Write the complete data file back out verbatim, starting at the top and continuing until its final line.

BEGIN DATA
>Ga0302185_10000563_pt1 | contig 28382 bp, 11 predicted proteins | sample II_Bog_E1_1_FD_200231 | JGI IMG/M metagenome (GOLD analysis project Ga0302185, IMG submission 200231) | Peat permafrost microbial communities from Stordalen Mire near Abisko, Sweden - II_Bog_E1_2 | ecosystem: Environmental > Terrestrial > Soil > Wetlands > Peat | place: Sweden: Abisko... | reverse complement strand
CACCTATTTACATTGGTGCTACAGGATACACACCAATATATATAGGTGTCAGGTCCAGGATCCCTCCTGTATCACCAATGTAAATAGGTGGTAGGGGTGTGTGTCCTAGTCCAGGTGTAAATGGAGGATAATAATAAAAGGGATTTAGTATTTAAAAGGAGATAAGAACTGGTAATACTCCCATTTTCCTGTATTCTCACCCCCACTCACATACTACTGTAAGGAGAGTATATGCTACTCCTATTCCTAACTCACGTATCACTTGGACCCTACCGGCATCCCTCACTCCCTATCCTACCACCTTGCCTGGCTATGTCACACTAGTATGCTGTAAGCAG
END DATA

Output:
>Ga0302185_10000563_pt1 | contig 28382 bp, 11 predicted proteins | sample II_Bog_E1_1_FD_200231 | JGI IMG/M metagenome (GOLD analysis project Ga0302185, IMG submission 200231) | Peat permafrost microbial communities from Stordalen Mire near Abisko, Sweden - II_Bog_E1_2 | ecosystem: Environmental > Terrestrial > Soil > Wetlands > Peat | place: Sweden: Abisko... | reverse complement strand
CACCTATTTACATTGGTGCTACAGGATACACACCAATATATATAGGTGTCAGGTCCAGGATCCCTCCTGTATCACCAATGTAAATAGGTGGTAGGGGTGTGTGTCCTAGTCCAGGTGTAAATGGAGGATAATAATAAAAGGGATTTAGTATTTAAAAGGAGATAAGAACTGGTAATACTCCCATTTTCCTGTATTCTCACCCCCACTCACATACTACTGTAAGGAGAGTATATGCTACTCCTATTCCTAACTCACGTATCACTTGGACCCTACCGGCATCCCTCACTCCCTATCCTACCACCTTGCCTGGCTATGTCACACTAGTATGCTGTAAGCAG